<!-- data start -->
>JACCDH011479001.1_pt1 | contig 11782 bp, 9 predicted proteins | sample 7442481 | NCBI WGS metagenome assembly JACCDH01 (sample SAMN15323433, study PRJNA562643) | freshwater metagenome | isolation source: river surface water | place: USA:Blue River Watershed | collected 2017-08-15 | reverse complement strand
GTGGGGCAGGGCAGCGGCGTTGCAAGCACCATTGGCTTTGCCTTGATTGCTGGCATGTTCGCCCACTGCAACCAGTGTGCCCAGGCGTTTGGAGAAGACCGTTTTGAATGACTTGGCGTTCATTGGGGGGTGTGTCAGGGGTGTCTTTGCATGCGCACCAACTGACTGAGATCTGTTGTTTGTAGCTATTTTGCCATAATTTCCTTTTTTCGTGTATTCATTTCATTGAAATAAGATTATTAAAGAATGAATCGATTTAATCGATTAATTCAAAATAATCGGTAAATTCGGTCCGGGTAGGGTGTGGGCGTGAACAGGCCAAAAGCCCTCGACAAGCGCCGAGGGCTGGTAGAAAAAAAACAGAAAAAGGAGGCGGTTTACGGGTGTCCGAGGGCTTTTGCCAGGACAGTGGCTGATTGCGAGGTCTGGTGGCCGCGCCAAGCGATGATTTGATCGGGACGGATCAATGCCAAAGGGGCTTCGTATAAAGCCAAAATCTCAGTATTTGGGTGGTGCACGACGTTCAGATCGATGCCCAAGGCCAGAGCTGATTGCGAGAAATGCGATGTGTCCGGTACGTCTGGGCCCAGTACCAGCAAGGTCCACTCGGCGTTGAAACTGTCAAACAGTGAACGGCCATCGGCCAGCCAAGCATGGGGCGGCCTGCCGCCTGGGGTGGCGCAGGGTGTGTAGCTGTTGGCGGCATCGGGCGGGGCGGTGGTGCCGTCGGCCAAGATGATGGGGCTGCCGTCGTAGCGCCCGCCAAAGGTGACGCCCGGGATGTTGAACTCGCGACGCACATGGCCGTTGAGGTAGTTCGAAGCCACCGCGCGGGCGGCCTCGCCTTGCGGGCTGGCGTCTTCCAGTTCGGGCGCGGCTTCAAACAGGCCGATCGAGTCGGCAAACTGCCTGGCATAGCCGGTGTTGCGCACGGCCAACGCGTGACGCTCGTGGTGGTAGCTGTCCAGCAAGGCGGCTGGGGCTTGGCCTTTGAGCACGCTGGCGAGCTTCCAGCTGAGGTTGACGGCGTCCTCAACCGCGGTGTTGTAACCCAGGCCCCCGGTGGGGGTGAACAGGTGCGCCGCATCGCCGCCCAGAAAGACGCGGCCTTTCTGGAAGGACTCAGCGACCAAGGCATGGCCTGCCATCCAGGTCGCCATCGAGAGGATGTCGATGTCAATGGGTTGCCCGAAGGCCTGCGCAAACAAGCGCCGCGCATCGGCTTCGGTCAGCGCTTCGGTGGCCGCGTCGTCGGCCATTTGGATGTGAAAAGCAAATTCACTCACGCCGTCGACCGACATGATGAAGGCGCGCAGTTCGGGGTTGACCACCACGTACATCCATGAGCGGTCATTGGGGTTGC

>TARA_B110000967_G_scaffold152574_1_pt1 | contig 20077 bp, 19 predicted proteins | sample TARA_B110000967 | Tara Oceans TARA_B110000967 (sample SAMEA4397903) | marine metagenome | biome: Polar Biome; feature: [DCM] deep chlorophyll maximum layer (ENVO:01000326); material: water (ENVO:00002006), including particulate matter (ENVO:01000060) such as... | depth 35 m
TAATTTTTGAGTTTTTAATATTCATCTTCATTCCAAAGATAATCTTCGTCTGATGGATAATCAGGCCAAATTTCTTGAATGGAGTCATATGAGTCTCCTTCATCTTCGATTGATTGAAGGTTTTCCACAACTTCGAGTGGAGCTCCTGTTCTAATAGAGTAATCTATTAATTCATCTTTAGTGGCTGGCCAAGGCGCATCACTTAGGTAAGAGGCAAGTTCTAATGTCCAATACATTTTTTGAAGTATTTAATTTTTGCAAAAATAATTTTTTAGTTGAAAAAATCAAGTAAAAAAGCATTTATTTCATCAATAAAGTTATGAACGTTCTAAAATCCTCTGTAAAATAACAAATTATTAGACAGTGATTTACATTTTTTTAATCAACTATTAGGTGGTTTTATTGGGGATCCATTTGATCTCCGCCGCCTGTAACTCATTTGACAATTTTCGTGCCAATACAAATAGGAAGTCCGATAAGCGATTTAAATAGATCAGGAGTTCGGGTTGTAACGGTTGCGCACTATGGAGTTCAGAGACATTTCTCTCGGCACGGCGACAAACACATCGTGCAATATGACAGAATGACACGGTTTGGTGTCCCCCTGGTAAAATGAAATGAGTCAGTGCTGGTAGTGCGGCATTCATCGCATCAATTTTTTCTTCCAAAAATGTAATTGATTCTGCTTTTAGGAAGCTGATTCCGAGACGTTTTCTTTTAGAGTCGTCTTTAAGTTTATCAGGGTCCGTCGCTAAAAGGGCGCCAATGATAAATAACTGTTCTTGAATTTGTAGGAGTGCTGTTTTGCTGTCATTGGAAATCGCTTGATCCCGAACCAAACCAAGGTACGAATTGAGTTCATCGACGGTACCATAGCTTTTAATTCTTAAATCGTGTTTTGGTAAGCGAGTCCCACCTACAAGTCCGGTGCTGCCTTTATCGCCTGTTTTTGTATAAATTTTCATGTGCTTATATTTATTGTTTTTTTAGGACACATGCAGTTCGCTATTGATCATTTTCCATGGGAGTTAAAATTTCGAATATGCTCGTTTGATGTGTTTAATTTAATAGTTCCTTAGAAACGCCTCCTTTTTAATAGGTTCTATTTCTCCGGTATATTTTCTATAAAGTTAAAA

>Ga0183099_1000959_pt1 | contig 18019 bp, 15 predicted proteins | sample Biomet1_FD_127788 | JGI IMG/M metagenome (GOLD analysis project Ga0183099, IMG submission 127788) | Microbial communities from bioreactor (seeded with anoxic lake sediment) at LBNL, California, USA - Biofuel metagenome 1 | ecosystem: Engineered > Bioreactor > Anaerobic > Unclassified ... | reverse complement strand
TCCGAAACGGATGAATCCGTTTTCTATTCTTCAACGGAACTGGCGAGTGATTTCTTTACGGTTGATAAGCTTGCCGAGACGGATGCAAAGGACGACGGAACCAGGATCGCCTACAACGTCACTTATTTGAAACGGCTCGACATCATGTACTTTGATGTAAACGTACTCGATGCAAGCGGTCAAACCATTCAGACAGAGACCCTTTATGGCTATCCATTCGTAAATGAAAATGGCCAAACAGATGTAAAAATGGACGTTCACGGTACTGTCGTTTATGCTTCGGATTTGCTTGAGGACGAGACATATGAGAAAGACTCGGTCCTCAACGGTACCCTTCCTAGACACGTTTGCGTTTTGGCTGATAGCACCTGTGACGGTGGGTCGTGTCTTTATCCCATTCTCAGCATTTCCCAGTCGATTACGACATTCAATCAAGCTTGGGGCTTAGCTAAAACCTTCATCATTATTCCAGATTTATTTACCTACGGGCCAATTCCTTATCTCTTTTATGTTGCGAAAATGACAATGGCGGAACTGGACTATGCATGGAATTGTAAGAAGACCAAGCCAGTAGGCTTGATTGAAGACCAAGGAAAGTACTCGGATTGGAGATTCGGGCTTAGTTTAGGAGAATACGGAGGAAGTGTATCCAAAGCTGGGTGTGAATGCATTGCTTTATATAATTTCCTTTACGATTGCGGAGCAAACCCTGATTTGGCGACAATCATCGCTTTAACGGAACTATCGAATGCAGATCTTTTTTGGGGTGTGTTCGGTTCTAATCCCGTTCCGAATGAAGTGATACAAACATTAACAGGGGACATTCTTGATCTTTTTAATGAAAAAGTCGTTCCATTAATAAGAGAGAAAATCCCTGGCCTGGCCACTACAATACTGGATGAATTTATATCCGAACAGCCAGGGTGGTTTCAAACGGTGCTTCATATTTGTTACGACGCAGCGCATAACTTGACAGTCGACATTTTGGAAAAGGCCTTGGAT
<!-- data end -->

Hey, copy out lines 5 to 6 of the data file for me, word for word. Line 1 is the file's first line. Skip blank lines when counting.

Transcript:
>Ga0183099_1000959_pt1 | contig 18019 bp, 15 predicted proteins | sample Biomet1_FD_127788 | JGI IMG/M metagenome (GOLD analysis project Ga0183099, IMG submission 127788) | Microbial communities from bioreactor (seeded with anoxic lake sediment) at LBNL, California, USA - Biofuel metagenome 1 | ecosystem: Engineered > Bioreactor > Anaerobic > Unclassified ... | reverse complement strand
TCCGAAACGGATGAATCCGTTTTCTATTCTTCAACGGAACTGGCGAGTGATTTCTTTACGGTTGATAAGCTTGCCGAGACGGATGCAAAGGACGACGGAACCAGGATCGCCTACAACGTCACTTATTTGAAACGGCTCGACATCATGTACTTTGATGTAAACGTACTCGATGCAAGCGGTCAAACCATTCAGACAGAGACCCTTTATGGCTATCCATTCGTAAATGAAAATGGCCAAACAGATGTAAAAATGGACGTTCACGGTACTGTCGTTTATGCTTCGGATTTGCTTGAGGACGAGACATATGAGAAAGACTCGGTCCTCAACGGTACCCTTCCTAGACACGTTTGCGTTTTGGCTGATAGCACCTGTGACGGTGGGTCGTGTCTTTATCCCATTCTCAGCATTTCCCAGTCGATTACGACATTCAATCAAGCTTGGGGCTTAGCTAAAACCTTCATCATTATTCCAGATTTATTTACCTACGGGCCAATTCCTTATCTCTTTTATGTTGCGAAAATGACAATGGCGGAACTGGACTATGCATGGAATTGTAAGAAGACCAAGCCAGTAGGCTTGATTGAAGACCAAGGAAAGTACTCGGATTGGAGATTCGGGCTTAGTTTAGGAGAATACGGAGGAAGTGTATCCAAAGCTGGGTGTGAATGCATTGCTTTATATAATTTCCTTTACGATTGCGGAGCAAACCCTGATTTGGCGACAATCATCGCTTTAACGGAACTATCGAATGCAGATCTTTTTTGGGGTGTGTTCGGTTCTAATCCCGTTCCGAATGAAGTGATACAAACATTAACAGGGGACATTCTTGATCTTTTTAATGAAAAAGTCGTTCCATTAATAAGAGAGAAAATCCCTGGCCTGGCCACTACAATACTGGATGAATTTATATCCGAACAGCCAGGGTGGTTTCAAACGGTGCTTCATATTTGTTACGACGCAGCGCATAACTTGACAGTCGACATTTTGGAAAAGGCCTTGGAT